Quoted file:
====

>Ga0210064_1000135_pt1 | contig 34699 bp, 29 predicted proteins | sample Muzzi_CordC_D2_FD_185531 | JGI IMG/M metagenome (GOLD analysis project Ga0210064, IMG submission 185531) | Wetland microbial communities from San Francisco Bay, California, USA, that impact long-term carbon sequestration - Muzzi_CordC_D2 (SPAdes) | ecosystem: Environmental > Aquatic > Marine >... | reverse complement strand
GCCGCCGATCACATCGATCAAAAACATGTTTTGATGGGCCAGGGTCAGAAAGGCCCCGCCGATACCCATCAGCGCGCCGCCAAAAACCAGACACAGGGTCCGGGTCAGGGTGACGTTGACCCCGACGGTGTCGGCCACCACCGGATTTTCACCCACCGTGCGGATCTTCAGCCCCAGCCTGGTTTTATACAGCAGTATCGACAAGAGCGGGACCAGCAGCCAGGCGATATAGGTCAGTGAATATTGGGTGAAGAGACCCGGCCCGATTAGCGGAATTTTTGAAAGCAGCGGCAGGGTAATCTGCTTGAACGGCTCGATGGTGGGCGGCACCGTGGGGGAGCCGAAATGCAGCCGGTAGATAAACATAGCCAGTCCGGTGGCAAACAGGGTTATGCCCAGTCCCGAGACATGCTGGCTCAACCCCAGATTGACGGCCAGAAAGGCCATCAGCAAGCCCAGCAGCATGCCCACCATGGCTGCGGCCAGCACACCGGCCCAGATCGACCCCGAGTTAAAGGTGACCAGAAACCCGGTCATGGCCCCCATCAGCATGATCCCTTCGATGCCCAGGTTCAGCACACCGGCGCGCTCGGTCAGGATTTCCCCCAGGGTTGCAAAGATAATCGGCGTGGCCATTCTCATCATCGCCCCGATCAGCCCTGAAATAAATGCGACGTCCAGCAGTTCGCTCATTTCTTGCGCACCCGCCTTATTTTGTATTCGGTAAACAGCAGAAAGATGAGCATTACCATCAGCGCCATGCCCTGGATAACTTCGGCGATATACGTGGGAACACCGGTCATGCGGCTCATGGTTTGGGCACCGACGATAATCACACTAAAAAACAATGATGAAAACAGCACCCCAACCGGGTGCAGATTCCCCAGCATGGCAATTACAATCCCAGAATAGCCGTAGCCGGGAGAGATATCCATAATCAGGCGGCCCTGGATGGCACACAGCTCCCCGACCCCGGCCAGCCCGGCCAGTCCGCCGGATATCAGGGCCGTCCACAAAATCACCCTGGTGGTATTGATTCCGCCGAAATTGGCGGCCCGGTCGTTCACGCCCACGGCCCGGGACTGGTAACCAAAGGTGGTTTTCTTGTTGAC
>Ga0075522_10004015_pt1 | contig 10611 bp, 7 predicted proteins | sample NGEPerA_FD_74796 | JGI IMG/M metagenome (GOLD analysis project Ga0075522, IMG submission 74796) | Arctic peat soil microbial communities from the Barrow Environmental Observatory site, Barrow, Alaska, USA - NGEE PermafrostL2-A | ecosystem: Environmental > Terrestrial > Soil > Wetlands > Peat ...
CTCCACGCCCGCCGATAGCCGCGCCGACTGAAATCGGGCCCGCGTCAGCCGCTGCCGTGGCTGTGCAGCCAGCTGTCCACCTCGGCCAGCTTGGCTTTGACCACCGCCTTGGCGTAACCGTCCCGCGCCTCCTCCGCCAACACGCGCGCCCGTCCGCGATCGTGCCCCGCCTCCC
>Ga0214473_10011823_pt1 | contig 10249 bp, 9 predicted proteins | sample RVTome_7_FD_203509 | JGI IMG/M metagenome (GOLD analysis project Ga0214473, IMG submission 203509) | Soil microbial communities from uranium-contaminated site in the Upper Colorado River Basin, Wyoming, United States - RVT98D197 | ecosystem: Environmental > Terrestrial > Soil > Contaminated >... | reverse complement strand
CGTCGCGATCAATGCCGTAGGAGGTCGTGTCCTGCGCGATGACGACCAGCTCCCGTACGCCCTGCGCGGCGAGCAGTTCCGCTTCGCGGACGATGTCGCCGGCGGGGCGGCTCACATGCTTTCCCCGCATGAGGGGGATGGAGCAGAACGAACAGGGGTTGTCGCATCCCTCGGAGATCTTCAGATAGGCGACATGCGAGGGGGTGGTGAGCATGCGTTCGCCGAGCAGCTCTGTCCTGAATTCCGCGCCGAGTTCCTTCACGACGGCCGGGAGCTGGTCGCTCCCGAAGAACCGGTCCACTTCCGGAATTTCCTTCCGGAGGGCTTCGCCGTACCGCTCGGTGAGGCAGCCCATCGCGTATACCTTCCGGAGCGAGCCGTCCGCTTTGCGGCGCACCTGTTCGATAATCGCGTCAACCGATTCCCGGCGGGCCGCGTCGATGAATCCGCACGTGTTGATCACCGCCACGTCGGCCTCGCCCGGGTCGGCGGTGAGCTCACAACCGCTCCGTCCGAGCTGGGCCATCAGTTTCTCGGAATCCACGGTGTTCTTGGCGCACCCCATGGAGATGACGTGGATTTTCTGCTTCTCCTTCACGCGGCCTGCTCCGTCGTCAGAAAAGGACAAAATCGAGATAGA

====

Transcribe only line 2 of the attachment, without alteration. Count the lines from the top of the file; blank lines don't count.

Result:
GCCGCCGATCACATCGATCAAAAACATGTTTTGATGGGCCAGGGTCAGAAAGGCCCCGCCGATACCCATCAGCGCGCCGCCAAAAACCAGACACAGGGTCCGGGTCAGGGTGACGTTGACCCCGACGGTGTCGGCCACCACCGGATTTTCACCCACCGTGCGGATCTTCAGCCCCAGCCTGGTTTTATACAGCAGTATCGACAAGAGCGGGACCAGCAGCCAGGCGATATAGGTCAGTGAATATTGGGTGAAGAGACCCGGCCCGATTAGCGGAATTTTTGAAAGCAGCGGCAGGGTAATCTGCTTGAACGGCTCGATGGTGGGCGGCACCGTGGGGGAGCCGAAATGCAGCCGGTAGATAAACATAGCCAGTCCGGTGGCAAACAGGGTTATGCCCAGTCCCGAGACATGCTGGCTCAACCCCAGATTGACGGCCAGAAAGGCCATCAGCAAGCCCAGCAGCATGCCCACCATGGCTGCGGCCAGCACACCGGCCCAGATCGACCCCGAGTTAAAGGTGACCAGAAACCCGGTCATGGCCCCCATCAGCATGATCCCTTCGATGCCCAGGTTCAGCACACCGGCGCGCTCGGTCAGGATTTCCCCCAGGGTTGCAAAGATAATCGGCGTGGCCATTCTCATCATCGCCCCGATCAGCCCTGAAATAAATGCGACGTCCAGCAGTTCGCTCATTTCTTGCGCACCCGCCTTATTTTGTATTCGGTAAACAGCAGAAAGATGAGCATTACCATCAGCGCCATGCCCTGGATAACTTCGGCGATATACGTGGGAACACCGGTCATGCGGCTCATGGTTTGGGCACCGACGATAATCACACTAAAAAACAATGATGAAAACAGCACCCCAACCGGGTGCAGATTCCCCAGCATGGCAATTACAATCCCAGAATAGCCGTAGCCGGGAGAGATATCCATAATCAGGCGGCCCTGGATGGCACACAGCTCCCCGACCCCGGCCAGCCCGGCCAGTCCGCCGGATATCAGGGCCGTCCACAAAATCACCCTGGTGGTATTGATTCCGCCGAAATTGGCGGCCCGGTCGTTCACGCCCACGGCCCGGGACTGGTAACCAAAGGTGGTTTTCTTGTTGAC